Visiting Pull's Ferry, Norwich, Norfolk, England: a Medieval watergate, now a famous, city landmark

Flag of England
Flag of England | Source
Old watergate, Pull's Ferry, Norwich
Old watergate, Pull's Ferry, Norwich | Source
Riverside Walk, archway adjacent to Pull's Ferry
Riverside Walk, archway adjacent to Pull's Ferry | Source
Map location of Norwich, Norfolk
Map location of Norwich, Norfolk | Source

Scarcely changed for centuries

This picturesque, Medieval building in Norwich, Norfolk has become one this English city's most famous landmarks.

Some history and features

Generations of visitors to this city with many, fine, Medieval structures, have included Pull's Ferry on their itinerary (1). Numerous pictorial calendars, including both those of a regional and of a national scope, have displayed views of the Medieval structure, to the extent that images of this building will be familiar to many people who have never visited Norwich or Norfolk.

Pull's Ferry retained its original, practical function right up to the middle of the 20th century: a ferry did indeed continue to operate here until 1943.

The structure is named for a long-serving ferry operator, who plied across the Wensum River for 45 years from 1796.

The building is 15th century, and the material in which it is executed is flint: for centuries a popular building material in Norfolk. The rugged, tiled roofing is also widely used in the area. However, as a site for river-borne goods, the location of Pull's Ferry is known to have been the reception point for stone, shipped from France, used to build the 11th century Norwich Cathedral, adjacent to the Close of which this building now stands.

Thus, the tranquil, photogenic scenes surrounding this ancient building stand in contrast to its situation in the Middle Ages, when what is now known as Pull's Ferry was a hub of activity and commerce, in an era when water-borne traffic was far more common, and when rivers constituted a more attractive course of transport than roads, which were so often of poor quality.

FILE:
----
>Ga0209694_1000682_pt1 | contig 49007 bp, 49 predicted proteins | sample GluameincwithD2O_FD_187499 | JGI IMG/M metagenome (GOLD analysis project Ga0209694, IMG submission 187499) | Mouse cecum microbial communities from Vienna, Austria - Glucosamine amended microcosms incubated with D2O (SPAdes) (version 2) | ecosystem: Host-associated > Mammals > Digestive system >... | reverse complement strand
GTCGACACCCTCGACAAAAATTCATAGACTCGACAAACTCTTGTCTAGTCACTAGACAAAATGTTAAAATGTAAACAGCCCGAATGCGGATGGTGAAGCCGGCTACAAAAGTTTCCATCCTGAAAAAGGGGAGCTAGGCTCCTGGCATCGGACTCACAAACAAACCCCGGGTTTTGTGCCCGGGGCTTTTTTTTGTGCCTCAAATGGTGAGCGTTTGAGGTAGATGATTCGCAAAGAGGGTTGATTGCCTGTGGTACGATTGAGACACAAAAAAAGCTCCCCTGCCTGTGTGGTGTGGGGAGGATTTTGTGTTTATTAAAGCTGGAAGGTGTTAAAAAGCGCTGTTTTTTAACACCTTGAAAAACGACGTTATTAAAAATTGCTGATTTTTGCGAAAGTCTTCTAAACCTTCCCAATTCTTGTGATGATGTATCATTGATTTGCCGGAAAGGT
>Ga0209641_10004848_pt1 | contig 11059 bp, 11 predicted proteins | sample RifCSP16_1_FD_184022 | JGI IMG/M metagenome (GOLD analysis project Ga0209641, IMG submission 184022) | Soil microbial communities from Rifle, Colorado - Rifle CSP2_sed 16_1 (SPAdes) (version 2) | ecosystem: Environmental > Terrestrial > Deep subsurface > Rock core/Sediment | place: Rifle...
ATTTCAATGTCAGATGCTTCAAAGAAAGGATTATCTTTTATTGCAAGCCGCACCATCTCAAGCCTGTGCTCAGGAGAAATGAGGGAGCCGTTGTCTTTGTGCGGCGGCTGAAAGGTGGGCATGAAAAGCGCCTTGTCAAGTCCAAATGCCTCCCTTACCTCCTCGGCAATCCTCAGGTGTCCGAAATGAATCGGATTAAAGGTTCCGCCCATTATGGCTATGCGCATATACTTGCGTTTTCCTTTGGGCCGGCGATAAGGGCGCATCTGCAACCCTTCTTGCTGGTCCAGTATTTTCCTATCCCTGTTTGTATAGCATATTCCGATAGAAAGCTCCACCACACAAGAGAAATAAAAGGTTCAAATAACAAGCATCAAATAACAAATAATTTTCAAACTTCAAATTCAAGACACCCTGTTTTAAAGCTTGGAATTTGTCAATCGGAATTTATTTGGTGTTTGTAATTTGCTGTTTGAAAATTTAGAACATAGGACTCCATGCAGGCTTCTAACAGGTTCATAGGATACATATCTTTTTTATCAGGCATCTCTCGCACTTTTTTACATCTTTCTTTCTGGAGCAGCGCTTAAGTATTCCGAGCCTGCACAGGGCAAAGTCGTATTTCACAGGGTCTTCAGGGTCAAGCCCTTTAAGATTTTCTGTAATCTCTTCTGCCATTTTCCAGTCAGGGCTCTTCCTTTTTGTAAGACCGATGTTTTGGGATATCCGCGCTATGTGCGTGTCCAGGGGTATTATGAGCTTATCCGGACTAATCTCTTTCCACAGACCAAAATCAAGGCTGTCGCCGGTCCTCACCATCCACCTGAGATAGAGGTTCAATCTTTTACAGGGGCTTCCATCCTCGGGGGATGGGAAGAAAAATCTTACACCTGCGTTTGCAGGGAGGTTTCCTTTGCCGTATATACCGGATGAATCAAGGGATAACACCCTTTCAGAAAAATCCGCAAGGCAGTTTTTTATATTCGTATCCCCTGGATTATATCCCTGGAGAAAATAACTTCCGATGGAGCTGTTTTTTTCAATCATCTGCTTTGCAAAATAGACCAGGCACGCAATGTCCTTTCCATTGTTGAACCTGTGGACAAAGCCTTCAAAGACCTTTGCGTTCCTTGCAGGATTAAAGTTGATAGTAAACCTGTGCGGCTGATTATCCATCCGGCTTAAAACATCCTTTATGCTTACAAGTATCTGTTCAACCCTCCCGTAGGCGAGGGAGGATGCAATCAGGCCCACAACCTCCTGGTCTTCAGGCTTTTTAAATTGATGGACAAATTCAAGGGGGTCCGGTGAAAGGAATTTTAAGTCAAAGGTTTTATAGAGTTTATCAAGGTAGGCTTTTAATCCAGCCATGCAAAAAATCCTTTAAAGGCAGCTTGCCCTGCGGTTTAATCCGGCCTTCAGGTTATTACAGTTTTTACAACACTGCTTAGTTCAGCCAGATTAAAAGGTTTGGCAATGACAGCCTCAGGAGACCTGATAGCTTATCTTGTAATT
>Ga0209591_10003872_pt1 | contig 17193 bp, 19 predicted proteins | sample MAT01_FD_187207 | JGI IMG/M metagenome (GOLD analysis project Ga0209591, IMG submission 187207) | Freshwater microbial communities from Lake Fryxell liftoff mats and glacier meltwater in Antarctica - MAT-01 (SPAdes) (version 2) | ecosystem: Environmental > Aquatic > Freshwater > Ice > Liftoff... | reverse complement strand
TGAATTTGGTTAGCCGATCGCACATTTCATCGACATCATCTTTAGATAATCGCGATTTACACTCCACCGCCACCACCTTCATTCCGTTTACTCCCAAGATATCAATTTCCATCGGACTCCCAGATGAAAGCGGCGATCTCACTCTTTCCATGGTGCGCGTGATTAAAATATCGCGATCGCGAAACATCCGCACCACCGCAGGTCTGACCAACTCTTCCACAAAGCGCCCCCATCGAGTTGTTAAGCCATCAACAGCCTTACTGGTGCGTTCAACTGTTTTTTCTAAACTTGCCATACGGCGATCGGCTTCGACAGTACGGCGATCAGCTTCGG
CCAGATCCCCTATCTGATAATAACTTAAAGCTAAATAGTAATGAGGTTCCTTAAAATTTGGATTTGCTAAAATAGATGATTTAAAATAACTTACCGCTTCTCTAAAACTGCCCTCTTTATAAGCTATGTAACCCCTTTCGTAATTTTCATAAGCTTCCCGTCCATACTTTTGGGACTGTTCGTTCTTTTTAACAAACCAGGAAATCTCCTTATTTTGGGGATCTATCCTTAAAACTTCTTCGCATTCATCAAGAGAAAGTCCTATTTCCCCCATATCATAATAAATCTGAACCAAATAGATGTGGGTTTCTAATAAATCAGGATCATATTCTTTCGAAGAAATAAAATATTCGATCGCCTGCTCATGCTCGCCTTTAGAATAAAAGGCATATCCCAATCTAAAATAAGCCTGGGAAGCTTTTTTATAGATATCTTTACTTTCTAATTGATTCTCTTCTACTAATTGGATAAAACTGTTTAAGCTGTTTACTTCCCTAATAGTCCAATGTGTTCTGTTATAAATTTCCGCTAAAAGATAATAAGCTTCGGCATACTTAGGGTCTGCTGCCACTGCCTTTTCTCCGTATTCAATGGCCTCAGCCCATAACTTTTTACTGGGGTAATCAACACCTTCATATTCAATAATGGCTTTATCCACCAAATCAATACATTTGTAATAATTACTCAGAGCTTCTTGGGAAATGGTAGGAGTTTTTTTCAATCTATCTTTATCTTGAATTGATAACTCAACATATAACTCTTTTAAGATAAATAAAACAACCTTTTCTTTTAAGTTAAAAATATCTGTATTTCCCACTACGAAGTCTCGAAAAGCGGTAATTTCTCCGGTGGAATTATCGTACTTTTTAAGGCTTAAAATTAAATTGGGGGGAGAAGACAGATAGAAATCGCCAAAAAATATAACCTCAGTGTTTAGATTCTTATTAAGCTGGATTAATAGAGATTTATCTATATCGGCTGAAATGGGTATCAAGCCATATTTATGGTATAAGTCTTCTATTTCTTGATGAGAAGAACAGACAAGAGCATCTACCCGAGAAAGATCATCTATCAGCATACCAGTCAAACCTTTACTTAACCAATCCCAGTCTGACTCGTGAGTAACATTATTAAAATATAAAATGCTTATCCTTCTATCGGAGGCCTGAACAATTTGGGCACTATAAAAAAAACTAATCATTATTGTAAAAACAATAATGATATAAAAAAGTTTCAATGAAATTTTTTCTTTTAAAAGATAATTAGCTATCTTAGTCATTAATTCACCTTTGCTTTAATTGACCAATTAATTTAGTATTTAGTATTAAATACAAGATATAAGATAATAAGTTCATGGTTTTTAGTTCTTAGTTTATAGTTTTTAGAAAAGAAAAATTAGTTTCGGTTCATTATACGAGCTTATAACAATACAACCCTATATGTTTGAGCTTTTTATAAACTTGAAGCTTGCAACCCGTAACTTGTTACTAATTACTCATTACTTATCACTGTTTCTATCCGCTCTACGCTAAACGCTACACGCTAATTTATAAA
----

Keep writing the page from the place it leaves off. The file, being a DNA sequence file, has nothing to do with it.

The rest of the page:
Adjoining this Medieval watergate is a ferry house, which was built in 1647. Interestingly, both the ferry house and the Medieval archway were restored by an architect, Cecil Upcher, in the years 1948-49; this gentleman subsequently resided in the ferry house. As a desirable address for someone professionally engaged in the upkeep of buildings, this property much surely be second to none!

Note

(1) Visitors making a day-trip to Norwich by rail are facilitated by the relatively short distance of Pull's Ferry from Norwich Thorpe Railroad station. The proximity of the Riverside Walk enhances access to the structure via Bishop Bridge. If you visit Norwich, this is highly likely to be one of you must-see locations: visitors to the city must be prepared for their English friends to ask: "You went to Norwich? did you see Pull's Ferry?"

Also worth seeing

In Norwich itself, near Pull's Ferry, is Bishop Bridge, another fine, Medieval structure. Other noted Medieval buildings in Norwich include: Norwich Cathedral, Norwich Castle, Cow Tower, Norwich Guildhall. The imposing Norwich City Hall dates from 1938.

...

How to get there: United Airlines flies to London Heathrow Airport, where car rental is available. Norwich is served by rail from London Liverpool Street Station. Norwich is 233 kilometers from Heathrow Airport. Please note that some facilities may be withdrawn, without notice. Please check with the airline or your travel agent for up to date information.

MJFenn is an

independent travel writer based in Ontario, Canada.


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Comments 2 comments

sallybea profile image

sallybea 3 years ago from Norfolk

MJFenn Such a beautiful and photographic scene - I know it well - perhaps one of the most interesting and peaceful spots along the river. Thanks for sharing.


MJFenn profile image

MJFenn 3 years ago Author

sallybea: Pull's Ferry probably one of England most photogenic, urban spots; contrasting with the sinister history of Bishop Bridge nearby, over which clergy arranged for women to be led in the 16th century, and Medieval Lollards previously, to their execution, because they had dared read the Bible for themselves; a plaque opposite Pull's Ferry on the other side of the river commemorates this. It's sobering also to remember the darker side of apparently pleasing, even idyllic looking, spots in Old England. Thank-you for your comment.

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